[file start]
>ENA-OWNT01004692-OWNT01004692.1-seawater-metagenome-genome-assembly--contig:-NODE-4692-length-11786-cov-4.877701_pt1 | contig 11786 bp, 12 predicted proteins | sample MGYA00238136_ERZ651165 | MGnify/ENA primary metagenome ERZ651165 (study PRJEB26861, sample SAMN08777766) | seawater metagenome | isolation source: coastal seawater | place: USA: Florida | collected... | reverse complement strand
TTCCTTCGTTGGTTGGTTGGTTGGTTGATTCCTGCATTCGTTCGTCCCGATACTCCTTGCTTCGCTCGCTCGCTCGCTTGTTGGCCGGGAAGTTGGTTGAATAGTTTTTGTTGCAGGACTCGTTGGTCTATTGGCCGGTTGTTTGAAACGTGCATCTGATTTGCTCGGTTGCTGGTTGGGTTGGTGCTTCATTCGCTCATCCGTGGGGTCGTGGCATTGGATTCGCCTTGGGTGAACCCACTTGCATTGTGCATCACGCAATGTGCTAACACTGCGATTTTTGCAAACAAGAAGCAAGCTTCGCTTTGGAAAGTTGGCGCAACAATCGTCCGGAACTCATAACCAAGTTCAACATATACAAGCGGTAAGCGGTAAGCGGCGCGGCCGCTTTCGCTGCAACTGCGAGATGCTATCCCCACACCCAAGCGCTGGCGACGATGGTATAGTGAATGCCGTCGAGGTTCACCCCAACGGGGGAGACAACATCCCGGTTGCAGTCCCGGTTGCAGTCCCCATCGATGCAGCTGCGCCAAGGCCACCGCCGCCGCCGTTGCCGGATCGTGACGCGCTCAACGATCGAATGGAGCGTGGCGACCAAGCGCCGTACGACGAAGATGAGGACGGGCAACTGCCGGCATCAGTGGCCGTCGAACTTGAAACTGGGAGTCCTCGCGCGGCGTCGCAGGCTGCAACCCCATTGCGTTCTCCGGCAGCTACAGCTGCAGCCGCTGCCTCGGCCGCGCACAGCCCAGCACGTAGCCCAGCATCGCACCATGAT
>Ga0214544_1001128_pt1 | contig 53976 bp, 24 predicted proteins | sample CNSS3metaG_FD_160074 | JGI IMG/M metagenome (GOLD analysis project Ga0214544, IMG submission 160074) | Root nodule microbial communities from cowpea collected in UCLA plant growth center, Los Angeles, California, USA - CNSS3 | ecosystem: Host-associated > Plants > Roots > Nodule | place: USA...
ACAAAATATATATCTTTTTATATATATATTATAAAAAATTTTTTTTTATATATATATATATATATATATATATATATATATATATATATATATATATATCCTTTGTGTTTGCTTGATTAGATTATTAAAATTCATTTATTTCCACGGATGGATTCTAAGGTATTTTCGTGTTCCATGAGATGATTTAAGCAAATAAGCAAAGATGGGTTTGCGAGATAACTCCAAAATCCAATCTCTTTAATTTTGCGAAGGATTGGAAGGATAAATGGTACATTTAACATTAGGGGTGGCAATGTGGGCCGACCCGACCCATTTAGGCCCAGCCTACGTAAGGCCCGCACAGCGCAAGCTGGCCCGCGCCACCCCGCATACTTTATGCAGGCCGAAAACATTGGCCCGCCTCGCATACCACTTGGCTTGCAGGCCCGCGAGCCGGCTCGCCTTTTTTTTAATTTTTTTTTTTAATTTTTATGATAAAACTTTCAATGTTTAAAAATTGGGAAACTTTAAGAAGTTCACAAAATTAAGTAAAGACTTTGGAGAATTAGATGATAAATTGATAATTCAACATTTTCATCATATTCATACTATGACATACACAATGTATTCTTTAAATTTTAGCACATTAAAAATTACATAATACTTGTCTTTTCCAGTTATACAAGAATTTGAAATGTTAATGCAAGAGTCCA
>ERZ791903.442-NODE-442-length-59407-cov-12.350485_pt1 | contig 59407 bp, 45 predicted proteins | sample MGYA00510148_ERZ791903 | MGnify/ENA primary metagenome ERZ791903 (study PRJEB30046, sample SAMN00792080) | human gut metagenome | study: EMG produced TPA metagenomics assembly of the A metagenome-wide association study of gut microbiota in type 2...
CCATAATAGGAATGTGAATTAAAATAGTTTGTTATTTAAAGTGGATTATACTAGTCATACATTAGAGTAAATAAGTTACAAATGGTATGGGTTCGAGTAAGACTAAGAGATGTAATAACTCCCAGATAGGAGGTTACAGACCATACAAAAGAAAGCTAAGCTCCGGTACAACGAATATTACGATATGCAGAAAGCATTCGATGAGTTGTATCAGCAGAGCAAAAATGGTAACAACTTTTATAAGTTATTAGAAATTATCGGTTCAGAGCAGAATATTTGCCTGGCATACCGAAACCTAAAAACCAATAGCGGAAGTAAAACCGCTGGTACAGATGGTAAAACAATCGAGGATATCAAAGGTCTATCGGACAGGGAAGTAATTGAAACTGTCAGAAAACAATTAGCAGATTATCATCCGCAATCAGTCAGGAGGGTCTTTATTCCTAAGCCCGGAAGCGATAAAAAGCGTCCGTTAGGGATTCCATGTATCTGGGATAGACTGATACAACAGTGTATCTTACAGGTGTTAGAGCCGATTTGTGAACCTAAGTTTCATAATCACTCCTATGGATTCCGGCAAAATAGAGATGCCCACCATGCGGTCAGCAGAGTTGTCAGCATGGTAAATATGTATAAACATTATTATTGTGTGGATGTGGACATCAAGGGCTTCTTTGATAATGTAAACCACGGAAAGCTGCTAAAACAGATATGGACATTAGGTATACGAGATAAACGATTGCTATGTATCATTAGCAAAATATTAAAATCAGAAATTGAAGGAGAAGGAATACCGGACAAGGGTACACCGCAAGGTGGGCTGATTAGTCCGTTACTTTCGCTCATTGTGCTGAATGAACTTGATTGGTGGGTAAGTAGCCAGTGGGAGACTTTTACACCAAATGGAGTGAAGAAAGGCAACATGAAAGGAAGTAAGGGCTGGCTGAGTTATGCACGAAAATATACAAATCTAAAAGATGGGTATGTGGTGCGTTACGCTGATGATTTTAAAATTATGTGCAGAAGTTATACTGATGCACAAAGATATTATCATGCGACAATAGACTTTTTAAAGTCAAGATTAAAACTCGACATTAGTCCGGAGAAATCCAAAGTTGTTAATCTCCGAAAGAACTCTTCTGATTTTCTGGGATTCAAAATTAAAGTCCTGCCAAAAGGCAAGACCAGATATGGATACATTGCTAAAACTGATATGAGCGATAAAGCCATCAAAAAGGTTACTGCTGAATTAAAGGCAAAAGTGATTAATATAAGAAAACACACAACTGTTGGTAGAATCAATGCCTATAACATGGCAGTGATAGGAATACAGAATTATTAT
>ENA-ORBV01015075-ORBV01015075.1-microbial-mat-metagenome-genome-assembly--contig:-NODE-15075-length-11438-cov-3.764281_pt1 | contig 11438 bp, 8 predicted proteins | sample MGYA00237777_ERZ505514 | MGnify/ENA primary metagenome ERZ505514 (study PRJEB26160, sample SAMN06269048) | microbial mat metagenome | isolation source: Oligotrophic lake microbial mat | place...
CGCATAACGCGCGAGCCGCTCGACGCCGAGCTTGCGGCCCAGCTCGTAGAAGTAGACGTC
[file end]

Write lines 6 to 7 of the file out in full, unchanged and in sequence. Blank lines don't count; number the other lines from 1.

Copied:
CCATAATAGGAATGTGAATTAAAATAGTTTGTTATTTAAAGTGGATTATACTAGTCATACATTAGAGTAAATAAGTTACAAATGGTATGGGTTCGAGTAAGACTAAGAGATGTAATAACTCCCAGATAGGAGGTTACAGACCATACAAAAGAAAGCTAAGCTCCGGTACAACGAATATTACGATATGCAGAAAGCATTCGATGAGTTGTATCAGCAGAGCAAAAATGGTAACAACTTTTATAAGTTATTAGAAATTATCGGTTCAGAGCAGAATATTTGCCTGGCATACCGAAACCTAAAAACCAATAGCGGAAGTAAAACCGCTGGTACAGATGGTAAAACAATCGAGGATATCAAAGGTCTATCGGACAGGGAAGTAATTGAAACTGTCAGAAAACAATTAGCAGATTATCATCCGCAATCAGTCAGGAGGGTCTTTATTCCTAAGCCCGGAAGCGATAAAAAGCGTCCGTTAGGGATTCCATGTATCTGGGATAGACTGATACAACAGTGTATCTTACAGGTGTTAGAGCCGATTTGTGAACCTAAGTTTCATAATCACTCCTATGGATTCCGGCAAAATAGAGATGCCCACCATGCGGTCAGCAGAGTTGTCAGCATGGTAAATATGTATAAACATTATTATTGTGTGGATGTGGACATCAAGGGCTTCTTTGATAATGTAAACCACGGAAAGCTGCTAAAACAGATATGGACATTAGGTATACGAGATAAACGATTGCTATGTATCATTAGCAAAATATTAAAATCAGAAATTGAAGGAGAAGGAATACCGGACAAGGGTACACCGCAAGGTGGGCTGATTAGTCCGTTACTTTCGCTCATTGTGCTGAATGAACTTGATTGGTGGGTAAGTAGCCAGTGGGAGACTTTTACACCAAATGGAGTGAAGAAAGGCAACATGAAAGGAAGTAAGGGCTGGCTGAGTTATGCACGAAAATATACAAATCTAAAAGATGGGTATGTGGTGCGTTACGCTGATGATTTTAAAATTATGTGCAGAAGTTATACTGATGCACAAAGATATTATCATGCGACAATAGACTTTTTAAAGTCAAGATTAAAACTCGACATTAGTCCGGAGAAATCCAAAGTTGTTAATCTCCGAAAGAACTCTTCTGATTTTCTGGGATTCAAAATTAAAGTCCTGCCAAAAGGCAAGACCAGATATGGATACATTGCTAAAACTGATATGAGCGATAAAGCCATCAAAAAGGTTACTGCTGAATTAAAGGCAAAAGTGATTAATATAAGAAAACACACAACTGTTGGTAGAATCAATGCCTATAACATGGCAGTGATAGGAATACAGAATTATTAT
>ENA-ORBV01015075-ORBV01015075.1-microbial-mat-metagenome-genome-assembly--contig:-NODE-15075-length-11438-cov-3.764281_pt1 | contig 11438 bp, 8 predicted proteins | sample MGYA00237777_ERZ505514 | MGnify/ENA primary metagenome ERZ505514 (study PRJEB26160, sample SAMN06269048) | microbial mat metagenome | isolation source: Oligotrophic lake microbial mat | place...